EU Economy Brief 47/2017

Numbers of the Week

  • Out of 18 euro-area countries, 6 are at risk of non-compliance with the Stability and Growth Pact (SGP). The Commission’s assessment of member states’ 2018 Draft Budgetary Plans concluded that 5 countries currently under the preventive arm of SGP and 1 under the Excessive Deficit Procedure (France) are at risk non-compliance with 2018 targets. (European Commission)
  • Business sentiment in the euro area reaches 6-year high in November 2017. The survey-based Purchasing Manager Index (PMI) climbed to 57.5 points this month, up from 56.0 in October. The uptick was again led by manufacturing. Employment growth and new manufacturing orders both reached 17-year highs. (IHS Markit)
  • Investment growth in the EU at average annual rate of 3.2% in the period 2013-16, exceeding the pre-crisis average of 2.8% (1995-2005). Government investment at 2.7% of GDP in 2016 was, however, at a 20-year low. In a survey, a third of all municipalities report that investment over the last five years has been below needs. Most-affected sectors are urban transport, ICT and social housing. (EIB)
  • UK government expected to borrow less in the short, but more in the long-term. UK’s fiscal watchdog revised borrowing in 2016-17 down by £8.4bn to £49.9bn, however, it expects borrowing will be cumulatively £29bn higher by 2021-22 compared to its March 2017 projection. Responsible are lower growth prospects and additional budget giveaways for home buyers and Brexit preparations. (OBR, Guardian)

Chart of the Week­

Mixed progress towards achieving EU Effort Sharing Decision (ESD) climate-policy targets

  • Overall, most EU countries are well on their way to achieve their ESD targets by 2020. At the same time, eight countries, among them France and Germany, have to step up their efforts to curb greenhouse gas emissions in ESD-covered sectors. The biggest drop in emissions is required in Ireland.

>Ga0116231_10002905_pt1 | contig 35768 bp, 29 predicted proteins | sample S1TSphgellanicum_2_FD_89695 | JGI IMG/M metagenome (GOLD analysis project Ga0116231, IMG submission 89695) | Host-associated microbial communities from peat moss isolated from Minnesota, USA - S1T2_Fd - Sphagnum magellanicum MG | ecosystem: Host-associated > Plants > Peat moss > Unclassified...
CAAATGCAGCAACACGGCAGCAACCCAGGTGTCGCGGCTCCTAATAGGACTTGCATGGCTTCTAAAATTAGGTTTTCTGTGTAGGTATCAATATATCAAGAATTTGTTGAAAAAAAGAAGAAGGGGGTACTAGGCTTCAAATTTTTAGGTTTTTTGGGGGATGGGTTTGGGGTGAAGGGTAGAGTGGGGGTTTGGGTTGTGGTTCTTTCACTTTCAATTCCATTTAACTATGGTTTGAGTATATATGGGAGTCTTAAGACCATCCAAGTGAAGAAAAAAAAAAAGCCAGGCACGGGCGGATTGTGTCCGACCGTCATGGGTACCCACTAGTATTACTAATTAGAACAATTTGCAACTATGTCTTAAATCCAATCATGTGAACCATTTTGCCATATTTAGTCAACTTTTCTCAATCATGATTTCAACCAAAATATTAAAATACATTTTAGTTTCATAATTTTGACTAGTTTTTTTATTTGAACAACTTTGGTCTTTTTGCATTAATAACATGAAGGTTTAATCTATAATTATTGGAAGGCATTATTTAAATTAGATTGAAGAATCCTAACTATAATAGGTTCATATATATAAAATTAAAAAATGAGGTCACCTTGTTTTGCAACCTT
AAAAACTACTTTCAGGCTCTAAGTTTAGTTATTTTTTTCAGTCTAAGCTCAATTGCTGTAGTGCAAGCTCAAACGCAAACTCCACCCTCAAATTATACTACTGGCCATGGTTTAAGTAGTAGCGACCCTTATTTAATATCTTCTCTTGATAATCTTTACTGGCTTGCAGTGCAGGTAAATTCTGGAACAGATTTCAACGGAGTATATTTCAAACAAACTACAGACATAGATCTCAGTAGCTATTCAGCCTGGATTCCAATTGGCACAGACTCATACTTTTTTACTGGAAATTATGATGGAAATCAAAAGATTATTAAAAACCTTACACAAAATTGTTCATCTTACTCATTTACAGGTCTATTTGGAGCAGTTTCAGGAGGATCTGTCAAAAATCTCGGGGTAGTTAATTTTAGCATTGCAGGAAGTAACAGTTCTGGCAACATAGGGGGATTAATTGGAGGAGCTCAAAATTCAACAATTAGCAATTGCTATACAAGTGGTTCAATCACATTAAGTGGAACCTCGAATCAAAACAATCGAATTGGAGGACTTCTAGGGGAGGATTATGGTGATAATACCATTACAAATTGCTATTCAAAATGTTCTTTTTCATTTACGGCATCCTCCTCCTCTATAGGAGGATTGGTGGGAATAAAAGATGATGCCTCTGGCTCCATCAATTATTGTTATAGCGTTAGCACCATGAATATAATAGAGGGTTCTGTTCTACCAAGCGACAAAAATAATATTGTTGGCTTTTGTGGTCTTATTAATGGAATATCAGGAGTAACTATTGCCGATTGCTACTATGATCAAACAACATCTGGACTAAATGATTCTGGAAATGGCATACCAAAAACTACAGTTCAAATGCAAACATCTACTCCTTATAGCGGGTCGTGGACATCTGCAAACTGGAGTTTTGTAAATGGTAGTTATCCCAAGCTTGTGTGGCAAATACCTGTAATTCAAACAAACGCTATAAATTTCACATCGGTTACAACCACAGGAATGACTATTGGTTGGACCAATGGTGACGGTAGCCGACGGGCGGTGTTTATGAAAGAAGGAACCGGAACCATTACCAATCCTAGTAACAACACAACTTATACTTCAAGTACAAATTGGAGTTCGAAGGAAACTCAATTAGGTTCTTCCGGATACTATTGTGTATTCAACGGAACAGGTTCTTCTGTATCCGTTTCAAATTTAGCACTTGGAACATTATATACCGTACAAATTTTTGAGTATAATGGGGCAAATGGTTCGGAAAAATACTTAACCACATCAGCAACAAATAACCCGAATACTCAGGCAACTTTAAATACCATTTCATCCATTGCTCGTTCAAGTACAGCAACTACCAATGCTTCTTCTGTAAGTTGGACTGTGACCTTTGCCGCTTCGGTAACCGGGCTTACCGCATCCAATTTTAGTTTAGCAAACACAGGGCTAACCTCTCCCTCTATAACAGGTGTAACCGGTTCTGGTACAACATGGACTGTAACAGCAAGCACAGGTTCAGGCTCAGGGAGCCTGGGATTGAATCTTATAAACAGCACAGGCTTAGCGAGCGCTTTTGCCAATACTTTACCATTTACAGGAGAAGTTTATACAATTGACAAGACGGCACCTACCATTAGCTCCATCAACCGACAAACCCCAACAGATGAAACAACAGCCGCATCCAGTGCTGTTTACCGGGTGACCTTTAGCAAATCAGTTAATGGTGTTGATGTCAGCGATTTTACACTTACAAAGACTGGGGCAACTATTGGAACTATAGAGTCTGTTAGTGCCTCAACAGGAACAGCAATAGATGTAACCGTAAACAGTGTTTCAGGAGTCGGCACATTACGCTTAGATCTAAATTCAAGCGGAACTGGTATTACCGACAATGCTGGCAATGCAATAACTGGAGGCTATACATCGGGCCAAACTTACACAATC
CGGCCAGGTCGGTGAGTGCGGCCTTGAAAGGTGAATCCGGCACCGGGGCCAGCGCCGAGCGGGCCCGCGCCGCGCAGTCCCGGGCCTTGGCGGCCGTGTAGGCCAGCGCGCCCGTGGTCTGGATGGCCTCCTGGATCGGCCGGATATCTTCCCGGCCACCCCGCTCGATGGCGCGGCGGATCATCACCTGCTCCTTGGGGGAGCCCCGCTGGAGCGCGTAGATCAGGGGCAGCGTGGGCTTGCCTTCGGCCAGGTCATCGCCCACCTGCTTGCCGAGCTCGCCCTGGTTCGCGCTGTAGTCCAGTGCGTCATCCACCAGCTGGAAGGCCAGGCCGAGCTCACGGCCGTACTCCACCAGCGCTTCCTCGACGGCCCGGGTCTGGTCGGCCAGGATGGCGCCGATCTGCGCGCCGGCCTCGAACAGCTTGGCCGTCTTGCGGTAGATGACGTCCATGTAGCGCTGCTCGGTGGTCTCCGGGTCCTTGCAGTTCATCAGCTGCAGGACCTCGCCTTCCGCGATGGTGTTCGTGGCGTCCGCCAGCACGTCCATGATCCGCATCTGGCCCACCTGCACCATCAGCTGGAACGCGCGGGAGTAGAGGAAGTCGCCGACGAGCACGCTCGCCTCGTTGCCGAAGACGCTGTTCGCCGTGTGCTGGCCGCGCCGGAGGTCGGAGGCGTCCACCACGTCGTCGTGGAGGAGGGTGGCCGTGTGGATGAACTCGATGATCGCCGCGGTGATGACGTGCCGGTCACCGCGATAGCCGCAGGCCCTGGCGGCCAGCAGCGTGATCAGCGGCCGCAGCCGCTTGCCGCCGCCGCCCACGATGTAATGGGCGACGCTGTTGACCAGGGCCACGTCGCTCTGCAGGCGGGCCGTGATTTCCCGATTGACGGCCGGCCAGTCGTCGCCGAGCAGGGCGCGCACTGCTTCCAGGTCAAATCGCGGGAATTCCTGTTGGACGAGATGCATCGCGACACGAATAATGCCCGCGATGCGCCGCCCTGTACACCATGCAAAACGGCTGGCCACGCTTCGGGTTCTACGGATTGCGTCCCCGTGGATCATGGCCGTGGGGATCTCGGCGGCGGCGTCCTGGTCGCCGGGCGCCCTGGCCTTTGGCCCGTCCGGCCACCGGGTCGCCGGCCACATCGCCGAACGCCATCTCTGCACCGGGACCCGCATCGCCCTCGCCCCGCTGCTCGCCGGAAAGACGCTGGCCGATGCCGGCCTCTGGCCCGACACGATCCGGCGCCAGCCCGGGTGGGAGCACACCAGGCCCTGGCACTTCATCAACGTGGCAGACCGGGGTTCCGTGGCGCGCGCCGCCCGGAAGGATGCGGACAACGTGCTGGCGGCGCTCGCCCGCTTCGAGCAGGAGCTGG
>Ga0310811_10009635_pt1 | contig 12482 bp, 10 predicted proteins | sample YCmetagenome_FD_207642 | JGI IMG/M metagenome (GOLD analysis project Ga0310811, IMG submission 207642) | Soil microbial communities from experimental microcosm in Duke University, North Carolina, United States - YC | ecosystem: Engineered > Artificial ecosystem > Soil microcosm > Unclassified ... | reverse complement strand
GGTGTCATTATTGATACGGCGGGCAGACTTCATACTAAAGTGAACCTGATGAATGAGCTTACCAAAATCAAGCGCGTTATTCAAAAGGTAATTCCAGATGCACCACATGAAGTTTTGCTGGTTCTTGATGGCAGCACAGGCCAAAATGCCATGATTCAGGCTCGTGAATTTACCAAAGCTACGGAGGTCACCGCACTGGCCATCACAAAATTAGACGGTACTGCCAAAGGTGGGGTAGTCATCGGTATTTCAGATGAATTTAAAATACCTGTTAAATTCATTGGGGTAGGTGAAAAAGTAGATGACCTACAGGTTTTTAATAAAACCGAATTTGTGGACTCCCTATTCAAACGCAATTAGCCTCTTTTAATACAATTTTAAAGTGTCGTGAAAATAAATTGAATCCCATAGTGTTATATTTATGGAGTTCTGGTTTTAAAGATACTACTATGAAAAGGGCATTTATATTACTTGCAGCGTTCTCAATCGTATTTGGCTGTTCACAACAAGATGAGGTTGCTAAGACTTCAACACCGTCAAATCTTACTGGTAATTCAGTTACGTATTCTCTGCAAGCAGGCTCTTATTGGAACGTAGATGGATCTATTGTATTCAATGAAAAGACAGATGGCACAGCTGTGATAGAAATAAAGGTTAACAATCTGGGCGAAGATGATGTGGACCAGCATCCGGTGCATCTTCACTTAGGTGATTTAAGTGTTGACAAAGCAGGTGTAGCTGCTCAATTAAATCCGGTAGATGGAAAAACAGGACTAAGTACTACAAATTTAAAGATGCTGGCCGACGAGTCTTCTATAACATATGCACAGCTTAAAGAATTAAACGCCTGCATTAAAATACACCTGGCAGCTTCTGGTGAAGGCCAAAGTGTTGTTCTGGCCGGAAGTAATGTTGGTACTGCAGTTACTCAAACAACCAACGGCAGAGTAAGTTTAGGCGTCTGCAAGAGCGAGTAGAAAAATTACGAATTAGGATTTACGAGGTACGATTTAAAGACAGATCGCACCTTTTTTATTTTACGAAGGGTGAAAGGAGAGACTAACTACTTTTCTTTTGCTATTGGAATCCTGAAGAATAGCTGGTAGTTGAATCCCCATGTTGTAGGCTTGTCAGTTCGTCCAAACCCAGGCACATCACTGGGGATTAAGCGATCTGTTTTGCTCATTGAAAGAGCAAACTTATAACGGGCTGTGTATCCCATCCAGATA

• Big interstate differences in per capita ESD greenhouse gas emissions. Ireland, the worst polluter on a per capita basis, contributes 3.1 times more to greenhouse gases than Malta, which is at the other end of the spectrum. As in 2005, most of the countries with a higher GDP per capita contribute more to emissions, exceptions being Sweden and the Czech Republic.
  • Substantial interstate variation in changes in per capita emissions. The largest reduction (around 28%) took place in Greece, which outperformed its target by around 25%. The largest increase (around 34%) can be observed in Malta, where EDS greenhouse gases have been agreed to only rise by 5% by 2020.
  • ESD greenhouse gases concern emissions from most sectors not included in the EU’s Emissions Trading Scheme (EU ETS), such as transport, buildings, agriculture, and waste. The EU ETS covers around 45% of the EU’s greenhouse gas emissions. The EU target set at the Paris climate accord (covering both ESD and ETS) is an emission reduction of 40% by 2030, compared to 1990.

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